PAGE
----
Custody – It’s What’s Best for the Kids, Pt. 2
This article is the second in a two-part series on child custody in Delaware. The first article, which can be found on our websites, www.pinterlaw.com and www.pinterlawonline.com, covered the definition of custody and how it is decided in Delaware. This issue explains when to file for custody, what to expect, and when you should settle or have a hearing.
By Shana A. Pinter, Esq.
To begin, I usually recommend to my clients that they should always file for custody because having a written custody order protects everyone when the inevitable disagreement arises. If there is no custody order in place, you and your ex are left to your own devices to try to resolve the problem(s).
So let’s assume that you’ve filed for custody with the Family Court. Unless there is a PFA (Order of Protection from Abuse) in place the Court will schedule you for a Family Court Mediation held at the Family Court of the county in which you file. This Mediation is led by a Family Court Mediator specially trained and experienced in dealing with custody and all other family law issues.
The Mediation is for you and your child(ren)’s other parent to reach a decision – you must attend the Mediation but actually reaching a decision is voluntary. You don’t have to agree to anything at Mediation BUT you will most likely leave with at least a “Temporary Custody and Visitation Order” which adheres to the contact guidelines, which can be found on our website under “Resources” and also at the website of the Family Court of Delaware (http://courts.delaware.gov/Help/Visitation/visitation.stm).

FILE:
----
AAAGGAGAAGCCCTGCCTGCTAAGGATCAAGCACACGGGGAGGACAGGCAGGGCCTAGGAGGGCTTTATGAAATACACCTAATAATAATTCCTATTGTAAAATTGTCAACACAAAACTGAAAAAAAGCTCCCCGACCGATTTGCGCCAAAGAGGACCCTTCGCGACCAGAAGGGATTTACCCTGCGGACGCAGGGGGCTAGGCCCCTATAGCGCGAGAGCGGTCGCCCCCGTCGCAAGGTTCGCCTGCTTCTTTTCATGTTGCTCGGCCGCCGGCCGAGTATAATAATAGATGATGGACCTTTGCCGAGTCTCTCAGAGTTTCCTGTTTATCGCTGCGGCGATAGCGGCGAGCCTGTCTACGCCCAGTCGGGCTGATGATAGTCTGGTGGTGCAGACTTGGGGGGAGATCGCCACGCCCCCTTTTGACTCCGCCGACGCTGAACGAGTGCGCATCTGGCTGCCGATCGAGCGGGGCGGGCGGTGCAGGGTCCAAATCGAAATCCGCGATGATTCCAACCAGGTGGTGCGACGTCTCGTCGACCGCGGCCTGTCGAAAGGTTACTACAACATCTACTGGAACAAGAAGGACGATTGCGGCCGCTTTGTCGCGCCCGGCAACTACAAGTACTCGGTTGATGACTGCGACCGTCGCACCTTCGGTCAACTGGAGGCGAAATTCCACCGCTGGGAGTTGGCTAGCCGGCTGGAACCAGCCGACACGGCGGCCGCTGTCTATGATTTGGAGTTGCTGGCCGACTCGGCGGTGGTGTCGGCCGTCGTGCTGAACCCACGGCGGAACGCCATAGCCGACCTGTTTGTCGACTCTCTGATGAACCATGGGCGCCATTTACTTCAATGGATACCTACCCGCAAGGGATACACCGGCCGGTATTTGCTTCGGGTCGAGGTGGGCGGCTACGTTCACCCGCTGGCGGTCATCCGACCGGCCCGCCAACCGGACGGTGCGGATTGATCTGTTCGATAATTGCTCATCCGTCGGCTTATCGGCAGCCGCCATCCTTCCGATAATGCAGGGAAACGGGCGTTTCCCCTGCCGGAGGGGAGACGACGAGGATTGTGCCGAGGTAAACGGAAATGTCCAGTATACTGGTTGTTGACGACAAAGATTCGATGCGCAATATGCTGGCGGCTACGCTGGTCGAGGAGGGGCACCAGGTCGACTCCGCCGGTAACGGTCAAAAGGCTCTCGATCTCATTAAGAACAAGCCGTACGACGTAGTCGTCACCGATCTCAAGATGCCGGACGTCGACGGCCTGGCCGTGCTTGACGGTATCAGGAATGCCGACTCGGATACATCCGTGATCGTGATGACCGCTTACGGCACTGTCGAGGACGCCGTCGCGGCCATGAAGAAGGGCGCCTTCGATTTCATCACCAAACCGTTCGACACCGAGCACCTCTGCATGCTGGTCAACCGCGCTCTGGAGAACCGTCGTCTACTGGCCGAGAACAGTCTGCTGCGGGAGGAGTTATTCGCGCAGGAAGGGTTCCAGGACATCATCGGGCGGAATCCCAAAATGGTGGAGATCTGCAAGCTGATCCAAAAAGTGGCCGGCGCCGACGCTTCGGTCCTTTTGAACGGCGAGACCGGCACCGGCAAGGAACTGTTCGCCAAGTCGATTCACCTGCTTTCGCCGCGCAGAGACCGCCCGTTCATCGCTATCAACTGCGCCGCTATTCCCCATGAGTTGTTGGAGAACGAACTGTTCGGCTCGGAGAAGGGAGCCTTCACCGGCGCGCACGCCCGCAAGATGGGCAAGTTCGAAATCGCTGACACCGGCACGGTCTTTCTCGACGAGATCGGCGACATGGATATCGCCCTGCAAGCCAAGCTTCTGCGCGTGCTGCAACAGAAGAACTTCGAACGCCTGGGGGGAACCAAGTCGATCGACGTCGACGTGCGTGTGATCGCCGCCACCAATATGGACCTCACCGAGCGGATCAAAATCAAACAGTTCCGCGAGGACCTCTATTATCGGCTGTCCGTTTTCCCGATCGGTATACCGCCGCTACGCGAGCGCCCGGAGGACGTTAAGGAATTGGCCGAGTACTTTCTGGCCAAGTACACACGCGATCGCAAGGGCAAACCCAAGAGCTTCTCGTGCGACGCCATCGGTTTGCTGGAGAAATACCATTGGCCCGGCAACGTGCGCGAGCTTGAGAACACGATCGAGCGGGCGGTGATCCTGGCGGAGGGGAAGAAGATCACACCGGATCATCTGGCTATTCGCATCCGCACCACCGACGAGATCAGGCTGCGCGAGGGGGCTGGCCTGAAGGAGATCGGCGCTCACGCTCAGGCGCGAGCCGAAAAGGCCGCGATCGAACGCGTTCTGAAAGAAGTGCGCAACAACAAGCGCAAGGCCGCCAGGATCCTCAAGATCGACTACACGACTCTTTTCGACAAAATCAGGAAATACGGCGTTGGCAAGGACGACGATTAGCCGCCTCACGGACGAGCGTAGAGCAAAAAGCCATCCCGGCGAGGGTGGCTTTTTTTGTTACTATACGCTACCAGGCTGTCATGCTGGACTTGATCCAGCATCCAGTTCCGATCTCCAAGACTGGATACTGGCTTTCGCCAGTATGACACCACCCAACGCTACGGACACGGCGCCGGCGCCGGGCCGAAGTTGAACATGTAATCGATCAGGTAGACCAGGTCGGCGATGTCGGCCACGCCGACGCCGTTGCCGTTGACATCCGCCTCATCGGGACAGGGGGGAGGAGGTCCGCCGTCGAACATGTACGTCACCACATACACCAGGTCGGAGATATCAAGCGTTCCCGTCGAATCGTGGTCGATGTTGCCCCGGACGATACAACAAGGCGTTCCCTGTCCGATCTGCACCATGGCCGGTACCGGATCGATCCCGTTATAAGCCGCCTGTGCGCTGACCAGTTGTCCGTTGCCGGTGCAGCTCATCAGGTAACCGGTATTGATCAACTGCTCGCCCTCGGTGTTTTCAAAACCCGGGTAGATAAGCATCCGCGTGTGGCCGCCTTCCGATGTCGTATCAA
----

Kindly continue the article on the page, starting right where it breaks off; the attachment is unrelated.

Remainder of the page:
If you can’t agree at Mediation, a hearing before a Judge of the Family Court is scheduled. At a hearing, both parents will testify about what they want and why they think that is best for the children. You should view this as your one and only time before the Judge and your only chance to tell the Judge everything. After your hearing the Judge will issue an opinion which generally can’t be changed, or “modified,” for two years.
The next question is: “When should I settle?” In short, and this applies to all areas of law, you want to settle if what you can get by settling is better than or the same as what you would be awarded if you went to Court.
For instance, if the child(ren) is over the age of five, there’s no substance abuse, no domestic violence, and both parents provide a stable and nurturing environment to the child(ren), among other factors, it’s better to agree to joint legal custody and shared residence (see “It’s What’s Best for the Kids – Pt. 1” for an explanation of custody and each parent’s rights and obligations) because that would most likely be awarded by the Judge if you had to go to Court.
On the flipside, it’s better to go to a hearing if the other side is insisting on primary residence of the child(ren) and there are no reasons for that to be awarded – reasons like the child(ren) gets upset when they have to switch houses, you eat with the kids at a fast-food restaurant each week, or you’re living with your parents while you get back on your feet and the living quarters are tight, you are most likely better off pursuing your case in Court because these objections are not significant enough, in and of themselves, to award primary residence to one parent. So if you were to agree at Mediation to allow the other side to get primary residence you would be getting less than if you have your case heard and decided by a Judge.
Shana A. Pinter, Esq., is the founding attorney of Pinter Law, LLC, a law firm dedicated primarily to family law. She has been practicing since 2009 and founded Pinter Law, LLC, to increase access to legal assistance to those facing challenges within their families. This article is provided for informational purposes only, does not constitute and should not be relied upon as legal advice, and is not guaranteed to be correct, complete or up-to-date.